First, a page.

VN news ticker: Primož Roglič wins Milano-Torino, Rally Cycling signs Gage Hecht, Bernard Tapie dies

Here's what's making headlines on Wednesday, October 6.

Photo: Tim de Waele/Getty Images

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Primož Roglič wins 102nd Milano-Torino

Primož Roglic (Jumbo-Visma) won the 102nd Milano-Torino on the 189km route from Magenta to Torino (Superga) on Wednesday. The second finisher was Adam Yates (Ineos Grenadiers), while the third was João Almeida (Deceuninck-Quick Step).

“It’s nice to win here, I felt good and I’m happy with this result: I thought the final climb was less hard,” Roglič said. “I can say I’m in good shape and it’s great to have another result after today. Now the main target is Il Lombardia. I’m not the only favorite for Saturday but I’ll give all I have.”

Roglič confirms good form ahead of Saturday’s Il Lombardia. With victory last week at Giro dell’Emilia, the Slovenian will be one of the favorites for victory in the Italian fall monument.

Almeida became the first Portuguese to finish on the podium of Milano-Torino, the oldest race in the world, created in 1876, just 15 years after the unification of Italy.

“The team did a very good race today, we were in the front at the right moment and gave our best,” Almeida said. “Once we split the peloton, we rode full gas and tried to make it really hard for the others. The final climb was extremely difficult and I would have loved to follow Roglic and fight for the win, but it wasn’t possible. Finishing third is a good result and an important boost of confidence for Il Lombardia, where we are motivated to conclude the season on a high note.”

102nd Milano-Torino

1. Primož Roglic (Jumbo-Visma) – 189km in 4h17’41”, average speed 44.240 km/h
2. Adam Yates (Ineos Grenadiers) at 12’’
3. João Almeida (Deceuninck-Quick Step) at 35’’

Rally Cycling signs Gage Hecht for 2022-23

Rally Cycling has signed American Gage Hecht as the first new rider for the 2022 and 2023 seasons. The 23-year-old from Parker, Colorado, signs from the US-based Aevolo team.

The step up to the ProTeam ranks marks the realization of a dream for the multi-talented rider who describes himself as a lover of Classics-style races who isn’t afraid to do his turn for the good of the team.

“It’s always been a dream of mine to race in Europe,” said Hecht. “The team is a really cool platform to make that jump and I’ve heard amazing things about Jonas [Carney] and the rest of the staff about how they treat the riders. I’m really excited to be working with them.”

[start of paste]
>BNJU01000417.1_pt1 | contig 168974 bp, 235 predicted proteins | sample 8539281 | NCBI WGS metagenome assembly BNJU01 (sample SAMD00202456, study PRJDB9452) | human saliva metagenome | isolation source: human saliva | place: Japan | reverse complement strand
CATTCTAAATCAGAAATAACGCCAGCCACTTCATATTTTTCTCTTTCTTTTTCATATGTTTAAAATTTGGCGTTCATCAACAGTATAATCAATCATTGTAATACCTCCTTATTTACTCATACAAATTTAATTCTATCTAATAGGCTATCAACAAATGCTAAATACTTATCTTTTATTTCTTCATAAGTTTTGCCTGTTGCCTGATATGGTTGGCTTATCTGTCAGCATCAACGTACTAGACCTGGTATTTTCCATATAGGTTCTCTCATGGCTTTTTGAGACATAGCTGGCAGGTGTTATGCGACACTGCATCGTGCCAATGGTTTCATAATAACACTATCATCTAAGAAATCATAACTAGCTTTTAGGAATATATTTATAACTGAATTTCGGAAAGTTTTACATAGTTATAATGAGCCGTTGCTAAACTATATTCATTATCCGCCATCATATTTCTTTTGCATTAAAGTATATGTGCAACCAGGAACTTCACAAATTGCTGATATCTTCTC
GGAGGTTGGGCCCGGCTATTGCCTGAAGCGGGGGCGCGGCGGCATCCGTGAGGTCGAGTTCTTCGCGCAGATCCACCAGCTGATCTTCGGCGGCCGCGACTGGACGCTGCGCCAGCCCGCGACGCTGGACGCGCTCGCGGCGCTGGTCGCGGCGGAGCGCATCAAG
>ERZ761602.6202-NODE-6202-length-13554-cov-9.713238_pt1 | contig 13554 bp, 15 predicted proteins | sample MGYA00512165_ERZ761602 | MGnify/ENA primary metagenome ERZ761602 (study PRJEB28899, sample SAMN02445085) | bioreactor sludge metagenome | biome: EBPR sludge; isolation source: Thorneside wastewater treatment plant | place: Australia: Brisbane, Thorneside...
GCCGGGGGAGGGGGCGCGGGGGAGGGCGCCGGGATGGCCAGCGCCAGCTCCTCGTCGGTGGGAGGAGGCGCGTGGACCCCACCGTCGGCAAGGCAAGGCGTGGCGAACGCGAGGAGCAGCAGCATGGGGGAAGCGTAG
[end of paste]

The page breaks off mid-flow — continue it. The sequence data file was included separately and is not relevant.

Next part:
Team sponsor Bernard Tapie dies at 78

Bernard Tapie, the French tycoon who brought Bernard Hinault and Greg LeMond together in the 1980s, died this weekend. He was 78.

The French business tycoon led a varied and colorful life, including stints as a politician and minister, an owner of a soccer club, a spell in jail, as well as ownership in Adidas and other major companies.

He died at his home after a long bout with cancer, family members confirmed.

One of his most endearing ventures, at least for cycling fans, was his involvement with La Vie Claire, a then-struggling health food chain that today operates more than 350 supermarkets across France.

Tapie created the cycling team that bore the stores’ name in 1984, and the team dominated the Tour de France during its brief but dramatic run in the peloton.

The super-team wore jerseys marked with red, yellow and blue cubes of a Mondrian-inspired kit in what remains one of cycling’s most iconic jerseys.

Bernard Hinault and Greg LeMond won back-to-back editions of the Tour de France during the team’s short but glorious run from 1984-86 under the La Vie Claire banner. Toshiba took over the sponsorship in 1987 until the team’s collapse in 1991.

Tapie, one of France’s most famous (and infamous) business tycoons, also bought Look pedals and helped introduced the first step-in pedals in the peloton.

Marc Reef joins Jumbo-Visma staff

Marc Reef will join Team Jumbo-Visma as a coach, the team announced Wednesday.

Reef worked at Team DSM after more than a decade, and signed for two years with the team of Richard Plugge.

“I want to continue to develop as a coach. I think a new environment can contribute to that. After a number of intensive meetings, I am convinced that I will find such an environment at Team Jumbo-Visma,” he said. “I want to thank Team DSM for their trust and for giving me a chance to start my career as a coach. During that period, including many highlights, I learned a lot. However, now the time has come to take the next steps.”

Ben Healy to join EF Education-Nippo

Ireland’s Ben Healy is set to make his WorldTour debut with EF Education-NIPPO for the 2022 season.

Healy won across the U23 calendar, including stage wins at  Giro Ciclistico d’Italia (the Baby Giro), the Ronde de l’Isard, and both the Irish road and U23 time trial championships, in addition to a slew of top-10 stage and overall results, all since the pandemic began.

“When I started to talk with the team, it was clear the team had a plan for me,” Healy explains. “That meant so much to me. It wasn’t just, ‘Yeah, he’s got a few decent results, might as well just sign him.’ There was thought behind where I’d fit into the team.”

“His skill set is he knows how to get in breaks that make it to the line and he knows how to win out of those breaks once he’s in them,” EF Education-NIPPO CEO Jonathan Vaughters said. “There aren’t that many guys that have that skill set. That’s the skill that Ben’s shown over and over again in the U23 races.”

An American in France

What’s it like to be an American cyclist living in France? Watch to get professional road cyclist Joe Dombrowski’s view.